SIGNIFICANT FIGURES
There is some uncertainty in every measured quantity.
Every reported result should reflect the
precision of the measurement.
Significant figures are important in lab because they tell us how
precisely we know a quantity and how well we can reproduce a laboratory measurement.
(The
term “accuracy” is used to refer to how closely a value measured in the laboratory is to the
“true” value.)
Consider two densities, 0.8 g/mL and 0.826 g/mL.
The 0.826 g/mL number is
more precise.
The last digit on the right a
lways indicates the “uncertain” or “doubtful” digit
because we do not know what the digit directly to
its
right is.
Here are the rules for determining the number of significant figures:
a)
Nonzero digits are
always
significant.
b)
Zeroes may or may not be significant, depending on where they are in the number.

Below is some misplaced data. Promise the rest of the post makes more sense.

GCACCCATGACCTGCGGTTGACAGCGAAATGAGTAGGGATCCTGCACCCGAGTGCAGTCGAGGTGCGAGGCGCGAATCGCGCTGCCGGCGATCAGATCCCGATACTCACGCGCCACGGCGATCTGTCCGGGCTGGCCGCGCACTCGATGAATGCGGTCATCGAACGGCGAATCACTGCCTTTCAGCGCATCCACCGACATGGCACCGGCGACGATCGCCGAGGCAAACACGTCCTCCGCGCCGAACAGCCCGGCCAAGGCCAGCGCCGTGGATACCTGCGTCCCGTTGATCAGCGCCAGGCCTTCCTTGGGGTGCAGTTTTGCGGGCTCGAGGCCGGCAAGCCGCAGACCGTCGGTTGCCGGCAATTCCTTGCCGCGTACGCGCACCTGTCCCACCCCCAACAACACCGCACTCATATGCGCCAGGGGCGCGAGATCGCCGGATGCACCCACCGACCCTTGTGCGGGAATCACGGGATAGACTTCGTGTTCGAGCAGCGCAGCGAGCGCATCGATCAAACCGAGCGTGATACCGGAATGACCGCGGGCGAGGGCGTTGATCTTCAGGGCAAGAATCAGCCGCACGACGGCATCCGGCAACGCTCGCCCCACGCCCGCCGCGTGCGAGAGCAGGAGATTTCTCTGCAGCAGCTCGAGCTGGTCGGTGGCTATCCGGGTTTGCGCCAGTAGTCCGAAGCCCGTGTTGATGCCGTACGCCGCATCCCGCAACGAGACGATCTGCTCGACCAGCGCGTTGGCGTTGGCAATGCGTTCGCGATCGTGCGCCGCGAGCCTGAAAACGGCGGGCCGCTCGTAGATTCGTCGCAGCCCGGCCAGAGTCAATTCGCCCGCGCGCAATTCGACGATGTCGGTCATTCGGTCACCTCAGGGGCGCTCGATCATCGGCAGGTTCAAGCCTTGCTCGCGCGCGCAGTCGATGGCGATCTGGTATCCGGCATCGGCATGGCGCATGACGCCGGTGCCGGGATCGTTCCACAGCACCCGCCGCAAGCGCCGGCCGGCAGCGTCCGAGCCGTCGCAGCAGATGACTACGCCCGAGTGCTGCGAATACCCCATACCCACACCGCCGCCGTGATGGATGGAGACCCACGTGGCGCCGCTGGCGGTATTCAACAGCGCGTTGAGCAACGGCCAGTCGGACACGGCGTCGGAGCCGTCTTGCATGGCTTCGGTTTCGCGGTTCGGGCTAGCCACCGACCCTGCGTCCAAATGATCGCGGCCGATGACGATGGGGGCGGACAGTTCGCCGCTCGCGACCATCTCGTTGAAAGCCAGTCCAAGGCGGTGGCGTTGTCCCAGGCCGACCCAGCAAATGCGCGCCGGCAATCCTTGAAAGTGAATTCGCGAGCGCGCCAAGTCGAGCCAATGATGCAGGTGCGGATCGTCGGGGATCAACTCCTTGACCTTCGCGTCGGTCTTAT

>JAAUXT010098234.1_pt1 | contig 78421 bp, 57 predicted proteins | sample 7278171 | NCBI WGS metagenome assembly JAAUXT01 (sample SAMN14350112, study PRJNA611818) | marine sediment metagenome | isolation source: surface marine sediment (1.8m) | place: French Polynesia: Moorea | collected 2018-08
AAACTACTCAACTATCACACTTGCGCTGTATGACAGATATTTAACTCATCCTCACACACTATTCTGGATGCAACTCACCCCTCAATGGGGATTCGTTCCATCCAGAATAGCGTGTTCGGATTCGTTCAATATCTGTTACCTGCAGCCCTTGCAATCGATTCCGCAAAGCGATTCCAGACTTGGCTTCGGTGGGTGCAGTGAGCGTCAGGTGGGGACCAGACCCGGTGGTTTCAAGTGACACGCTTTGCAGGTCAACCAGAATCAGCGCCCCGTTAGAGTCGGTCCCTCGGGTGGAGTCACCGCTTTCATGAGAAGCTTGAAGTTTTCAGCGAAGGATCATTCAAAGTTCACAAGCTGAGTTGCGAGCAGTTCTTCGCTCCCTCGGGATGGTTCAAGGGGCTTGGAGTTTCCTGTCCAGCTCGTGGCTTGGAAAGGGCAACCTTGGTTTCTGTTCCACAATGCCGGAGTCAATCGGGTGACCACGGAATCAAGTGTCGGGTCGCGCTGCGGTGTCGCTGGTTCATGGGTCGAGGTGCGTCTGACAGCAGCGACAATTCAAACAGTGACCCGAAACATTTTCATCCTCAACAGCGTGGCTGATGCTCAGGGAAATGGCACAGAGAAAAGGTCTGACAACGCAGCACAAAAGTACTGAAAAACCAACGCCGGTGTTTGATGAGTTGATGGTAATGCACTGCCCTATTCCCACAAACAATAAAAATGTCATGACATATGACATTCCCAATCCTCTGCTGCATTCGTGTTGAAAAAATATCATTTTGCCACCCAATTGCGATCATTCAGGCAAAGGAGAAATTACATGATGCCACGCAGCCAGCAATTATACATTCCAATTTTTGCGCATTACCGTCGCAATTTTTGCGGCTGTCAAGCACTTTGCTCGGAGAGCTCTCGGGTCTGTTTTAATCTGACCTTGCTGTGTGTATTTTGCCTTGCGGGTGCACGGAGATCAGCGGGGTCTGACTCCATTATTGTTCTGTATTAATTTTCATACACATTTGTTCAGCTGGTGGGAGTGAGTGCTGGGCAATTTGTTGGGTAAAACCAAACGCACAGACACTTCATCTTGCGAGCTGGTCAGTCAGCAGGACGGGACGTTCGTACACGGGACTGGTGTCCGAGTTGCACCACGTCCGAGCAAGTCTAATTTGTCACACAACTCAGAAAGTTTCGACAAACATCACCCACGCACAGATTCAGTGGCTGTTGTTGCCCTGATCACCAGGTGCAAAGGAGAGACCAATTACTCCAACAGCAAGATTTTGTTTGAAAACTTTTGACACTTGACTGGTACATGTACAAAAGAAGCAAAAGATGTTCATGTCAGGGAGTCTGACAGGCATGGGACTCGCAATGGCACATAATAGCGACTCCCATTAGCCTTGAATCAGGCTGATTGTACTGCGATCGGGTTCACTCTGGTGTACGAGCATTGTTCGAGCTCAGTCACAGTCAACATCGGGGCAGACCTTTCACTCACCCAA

(1)
zeroes between other nonzero digits are always significant
(2)
zeroes to the left of the first nonzero digit are never significant
(3)
zeroes to the right of the last nonzero digit
to the right of the decimal point
are
significant
(4)
zeroes to the right of the last nonzero digit, not in a decimal, may or may not be
significant; use exponential notation for a precise expression of sig. figs.
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 Fall '08
 PREZHDO
 Chemistry, Decimal

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